Last Saturday's Homecoming throttling of Northwestern was my first game in Camp Randall Stadium as an official Badger alumnus, and I must say, it was truly a surreal experience.
The word "surreal" is overused in my estimation -- we use it to describe too wide an array of human emotion and often use it out of our own laziness and unwillingness to tap into the recesses of our brain and find a word more appropriate.
But Saturday was surreal; surreal to the point of unexplainable, really.
I had known that my first trip back to Madison post-college would be filled with a mixture of emotions. I was beyond excited to reconnect with friends I hadn't seen for a few months, but also sentimental in wanting to take in many of the sites, sounds and smells I'd grown to love during my four years in a place I called home.
Finding that balance was difficult, but I did my best to enjoy the adrenaline high of a Badgers win and also temper that high with a recognition that I won't be back for awhile. Knowing that in the years ahead I'll likely only get to one Wisconsin home game per season brings with it a ton of perspective, the main one being: we're lucky.
I know that alumni at most universities will tell you how incredible their experiences were at their schools and all that jazz, but I promise they don't have what we do.
Madison was bustling Saturday with beer flowing and brats grilling. Each beer tasted a little better than I remembered, as did each brat. Maybe it's because I had the agenda to enjoy and not the sophomoric agenda to ratchet up my buzz, as was too often the case during my college days in hindsight.
Everything about my gameday experience felt a little different than it used to. I couldn't help but notice how picturesque the trees were that lined the streets as I ventured from State Street Brats to the stadium. Have they always been that alluring?
Even my actual walk to the stadium was more enjoyable than before. Seeing everyone clad in their Badger red, be they ridiculous outfits or not, is something you can easily fail to cherish when you see it so often.
Walking through the Camp Randall Memorial Arch carried with it an aura I had failed to ever recognize. It's like crossing a threshold into a world of greater intensity once you near the entrance gates.
But enough with the sentimental imagery, let's get inside the stadium.
I decided it would be most fitting to buy myself a student section ticket, so I ventured to my seat in the lower half of section K, and the next three hours was simply as good as it gets.
Melvin Gordon lived up to his superstar billing every bit as much in person as we've all been witnessing through the tube. I've said it a few times now, but he needs even more touches. Offensive coordinator Andy Ludwig has gotten into the habit of giving James White his token handful of carries each game, and they just feel like wasted plays. White is a good player and he can break big runs with great O-Line blocking, but Gordon can hit a homerun at any time. From a fan's perspective, that dimension of Gordon's game makes watching him a compelling spectacle -- if you turn your head for a second, you'll miss an 80-yard touchdown dash.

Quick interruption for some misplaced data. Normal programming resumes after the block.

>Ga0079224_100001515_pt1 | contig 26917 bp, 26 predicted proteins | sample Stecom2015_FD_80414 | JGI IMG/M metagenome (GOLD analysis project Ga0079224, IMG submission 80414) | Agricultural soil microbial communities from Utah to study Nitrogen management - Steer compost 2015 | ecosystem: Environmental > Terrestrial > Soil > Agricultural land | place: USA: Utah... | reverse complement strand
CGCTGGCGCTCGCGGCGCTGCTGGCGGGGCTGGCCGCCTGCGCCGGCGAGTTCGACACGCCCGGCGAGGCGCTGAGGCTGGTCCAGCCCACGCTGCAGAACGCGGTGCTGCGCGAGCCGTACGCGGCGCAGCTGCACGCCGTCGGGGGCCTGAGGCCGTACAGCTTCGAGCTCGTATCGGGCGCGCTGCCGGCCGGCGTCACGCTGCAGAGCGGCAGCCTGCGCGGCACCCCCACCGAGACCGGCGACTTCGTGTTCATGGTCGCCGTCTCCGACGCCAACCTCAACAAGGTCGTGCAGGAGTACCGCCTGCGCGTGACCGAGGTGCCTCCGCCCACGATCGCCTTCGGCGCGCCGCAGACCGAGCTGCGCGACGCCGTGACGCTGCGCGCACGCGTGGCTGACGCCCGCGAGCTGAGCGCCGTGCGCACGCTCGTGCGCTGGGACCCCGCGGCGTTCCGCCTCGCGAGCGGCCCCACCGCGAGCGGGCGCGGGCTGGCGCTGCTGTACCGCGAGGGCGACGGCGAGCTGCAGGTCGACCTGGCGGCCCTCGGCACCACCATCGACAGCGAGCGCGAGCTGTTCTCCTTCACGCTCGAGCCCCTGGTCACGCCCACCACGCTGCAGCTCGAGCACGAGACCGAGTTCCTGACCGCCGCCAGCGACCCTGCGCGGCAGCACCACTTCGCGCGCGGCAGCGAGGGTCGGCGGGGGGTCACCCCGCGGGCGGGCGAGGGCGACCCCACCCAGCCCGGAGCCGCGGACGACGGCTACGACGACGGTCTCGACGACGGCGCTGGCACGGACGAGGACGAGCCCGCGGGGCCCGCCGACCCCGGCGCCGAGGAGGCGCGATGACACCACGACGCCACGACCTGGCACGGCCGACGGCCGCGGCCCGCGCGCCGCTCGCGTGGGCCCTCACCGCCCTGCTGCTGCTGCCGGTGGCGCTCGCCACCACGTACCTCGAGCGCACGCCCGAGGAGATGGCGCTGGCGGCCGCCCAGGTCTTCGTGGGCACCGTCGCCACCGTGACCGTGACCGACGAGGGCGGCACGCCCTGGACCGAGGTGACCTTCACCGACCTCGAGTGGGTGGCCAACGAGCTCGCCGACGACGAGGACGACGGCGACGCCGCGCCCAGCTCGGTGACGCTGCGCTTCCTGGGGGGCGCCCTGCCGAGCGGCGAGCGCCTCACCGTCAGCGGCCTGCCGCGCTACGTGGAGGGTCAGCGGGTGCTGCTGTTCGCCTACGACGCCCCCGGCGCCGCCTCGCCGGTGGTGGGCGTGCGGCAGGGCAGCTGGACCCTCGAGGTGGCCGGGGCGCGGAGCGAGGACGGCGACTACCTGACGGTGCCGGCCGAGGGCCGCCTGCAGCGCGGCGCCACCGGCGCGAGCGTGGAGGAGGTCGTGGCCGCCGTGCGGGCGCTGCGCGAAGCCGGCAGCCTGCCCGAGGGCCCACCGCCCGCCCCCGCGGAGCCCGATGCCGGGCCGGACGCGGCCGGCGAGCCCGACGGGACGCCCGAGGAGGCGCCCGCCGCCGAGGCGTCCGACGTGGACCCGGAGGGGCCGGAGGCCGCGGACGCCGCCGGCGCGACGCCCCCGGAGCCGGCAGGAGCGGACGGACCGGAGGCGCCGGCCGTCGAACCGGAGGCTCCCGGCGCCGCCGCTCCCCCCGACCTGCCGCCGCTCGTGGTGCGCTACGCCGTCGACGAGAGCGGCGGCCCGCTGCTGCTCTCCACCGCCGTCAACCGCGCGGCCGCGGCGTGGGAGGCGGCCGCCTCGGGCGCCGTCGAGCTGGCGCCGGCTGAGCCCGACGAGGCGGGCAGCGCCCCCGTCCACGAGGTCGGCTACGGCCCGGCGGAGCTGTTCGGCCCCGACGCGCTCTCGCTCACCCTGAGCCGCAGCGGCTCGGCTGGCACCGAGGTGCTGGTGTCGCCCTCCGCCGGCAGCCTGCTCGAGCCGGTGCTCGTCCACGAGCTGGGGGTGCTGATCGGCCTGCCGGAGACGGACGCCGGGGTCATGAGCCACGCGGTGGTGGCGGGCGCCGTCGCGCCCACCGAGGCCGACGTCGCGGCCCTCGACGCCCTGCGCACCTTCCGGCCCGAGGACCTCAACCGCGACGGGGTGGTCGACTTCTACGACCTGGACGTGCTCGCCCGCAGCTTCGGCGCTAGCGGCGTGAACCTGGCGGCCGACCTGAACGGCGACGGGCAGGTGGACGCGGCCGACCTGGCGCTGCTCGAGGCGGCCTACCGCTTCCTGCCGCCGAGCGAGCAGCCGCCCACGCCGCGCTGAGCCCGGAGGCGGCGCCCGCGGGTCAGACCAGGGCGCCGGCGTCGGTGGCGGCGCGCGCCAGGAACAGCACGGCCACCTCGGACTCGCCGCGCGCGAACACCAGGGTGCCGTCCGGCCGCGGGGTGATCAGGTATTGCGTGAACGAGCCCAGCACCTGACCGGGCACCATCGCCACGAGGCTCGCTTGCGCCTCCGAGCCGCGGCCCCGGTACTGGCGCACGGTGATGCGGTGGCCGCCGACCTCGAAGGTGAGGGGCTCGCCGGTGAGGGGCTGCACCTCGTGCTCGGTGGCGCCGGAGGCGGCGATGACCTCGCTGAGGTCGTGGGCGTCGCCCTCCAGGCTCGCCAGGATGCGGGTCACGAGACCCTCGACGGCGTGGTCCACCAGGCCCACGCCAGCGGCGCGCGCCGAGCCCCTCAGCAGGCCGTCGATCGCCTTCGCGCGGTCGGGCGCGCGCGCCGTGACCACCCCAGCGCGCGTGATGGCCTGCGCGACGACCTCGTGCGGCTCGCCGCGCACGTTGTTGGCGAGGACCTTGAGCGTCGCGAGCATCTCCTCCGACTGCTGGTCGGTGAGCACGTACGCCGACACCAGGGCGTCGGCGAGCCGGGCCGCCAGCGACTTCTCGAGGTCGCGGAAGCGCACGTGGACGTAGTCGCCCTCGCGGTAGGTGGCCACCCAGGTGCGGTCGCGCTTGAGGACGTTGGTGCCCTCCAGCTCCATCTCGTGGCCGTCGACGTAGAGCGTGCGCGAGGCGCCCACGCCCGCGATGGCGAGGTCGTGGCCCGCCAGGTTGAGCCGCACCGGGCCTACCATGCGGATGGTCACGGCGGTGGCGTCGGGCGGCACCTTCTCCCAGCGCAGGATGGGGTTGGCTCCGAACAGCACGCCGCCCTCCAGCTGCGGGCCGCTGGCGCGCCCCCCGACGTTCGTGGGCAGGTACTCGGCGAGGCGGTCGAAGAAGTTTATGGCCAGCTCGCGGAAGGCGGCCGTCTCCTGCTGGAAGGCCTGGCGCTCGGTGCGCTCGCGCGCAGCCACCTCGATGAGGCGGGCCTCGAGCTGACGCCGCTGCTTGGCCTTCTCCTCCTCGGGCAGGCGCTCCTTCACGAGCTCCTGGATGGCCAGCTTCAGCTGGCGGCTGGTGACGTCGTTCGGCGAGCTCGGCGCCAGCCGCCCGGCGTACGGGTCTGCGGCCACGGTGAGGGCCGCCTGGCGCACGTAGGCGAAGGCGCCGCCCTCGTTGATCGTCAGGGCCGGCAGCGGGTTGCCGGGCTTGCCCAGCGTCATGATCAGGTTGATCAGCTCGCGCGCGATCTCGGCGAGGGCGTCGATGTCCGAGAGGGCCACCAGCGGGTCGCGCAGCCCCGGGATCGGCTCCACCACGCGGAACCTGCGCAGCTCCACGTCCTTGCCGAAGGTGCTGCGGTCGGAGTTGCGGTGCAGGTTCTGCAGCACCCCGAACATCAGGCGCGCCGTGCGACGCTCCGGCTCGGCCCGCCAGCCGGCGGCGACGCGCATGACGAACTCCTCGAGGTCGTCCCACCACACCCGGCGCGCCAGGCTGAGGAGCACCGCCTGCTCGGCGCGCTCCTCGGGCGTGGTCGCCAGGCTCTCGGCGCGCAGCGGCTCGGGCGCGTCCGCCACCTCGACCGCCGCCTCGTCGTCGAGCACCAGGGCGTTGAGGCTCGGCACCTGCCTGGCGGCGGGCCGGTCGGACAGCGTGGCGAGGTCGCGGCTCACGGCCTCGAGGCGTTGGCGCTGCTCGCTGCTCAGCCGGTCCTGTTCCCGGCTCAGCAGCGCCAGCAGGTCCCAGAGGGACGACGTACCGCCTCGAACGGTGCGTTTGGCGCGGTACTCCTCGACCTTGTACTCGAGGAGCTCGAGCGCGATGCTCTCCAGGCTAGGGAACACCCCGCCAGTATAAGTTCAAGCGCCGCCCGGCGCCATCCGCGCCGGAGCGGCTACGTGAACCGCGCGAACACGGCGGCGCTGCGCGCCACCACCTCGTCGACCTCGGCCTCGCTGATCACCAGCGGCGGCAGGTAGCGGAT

The front seven on the defensive side was special, and Dave Aranda's creativity was a marvel to watch from the stands. He put together a fantastic game plan, and Chris Borland and company executed their blitzes and pressures to perfection. When seven different players record sacks, you know you're in a groove. Holding a talented Northwestern team to just six points -- one coming off an emotionally draining loss or not -- is a feat you can hang your hat on. I have a feeling more performances like last Saturday's are on the horizon.
While being within the confines of Camp Randall, a few other things caught my eye away from the action between the white lines.
The new scoreboard is spectacular, and something you can't fully appreciate until it's right in front of your face. With three Rose Bowl appearances and a program on the serious rise comes a whole bunch of new opportunities that we should all appreciate while they last. I sure will.
The Jump Around was as fun as it always is, though it certainly seemed more difficult than I remembered. My quads failed the raucous test, and that was the only real disappointment of my day. That and I lost the student section race, something I have yet to win and probably never will.
After the Badgers finished off their 35-6 thrashing of the Wildcats, I stayed around for our blog's namesake, the great Fifth Quarter. Hooting and hollering in rhythm with thousands of other Badger fans is another thing you fail to savor as much as you should when you take part in it each week.
Long-winded prose has got me to this point, and game days will always carry with them a different feel for me from this point forward. However, the greatness of the experience will always remain the same.
There are many thousands of Wisconsin alumni out there that I think would voice a similar sentiment, and I consider myself truly lucky to merely be a face in the crowd.
More from Bucky's 5th Quarter:
- Wisconsin offensive review: Melvin Gordon, James White run wild on Illinois
- Wisconsin 56, Illinois 32: Dominant offensive performance carries Badgers
- Boston Blues: Badgers routed by Boston University, 7-3, in Big Ten/Hockey East Challenge
- Wisconsin goaltender Joel Rumpel expected to miss time with ankle injury
- Beatdown in Beantown: No. 7 Boston College blows out No. 2 Wisconsin, 9-2
- #AskB5Q: On Chris Borland, Joe Mixon and Trendy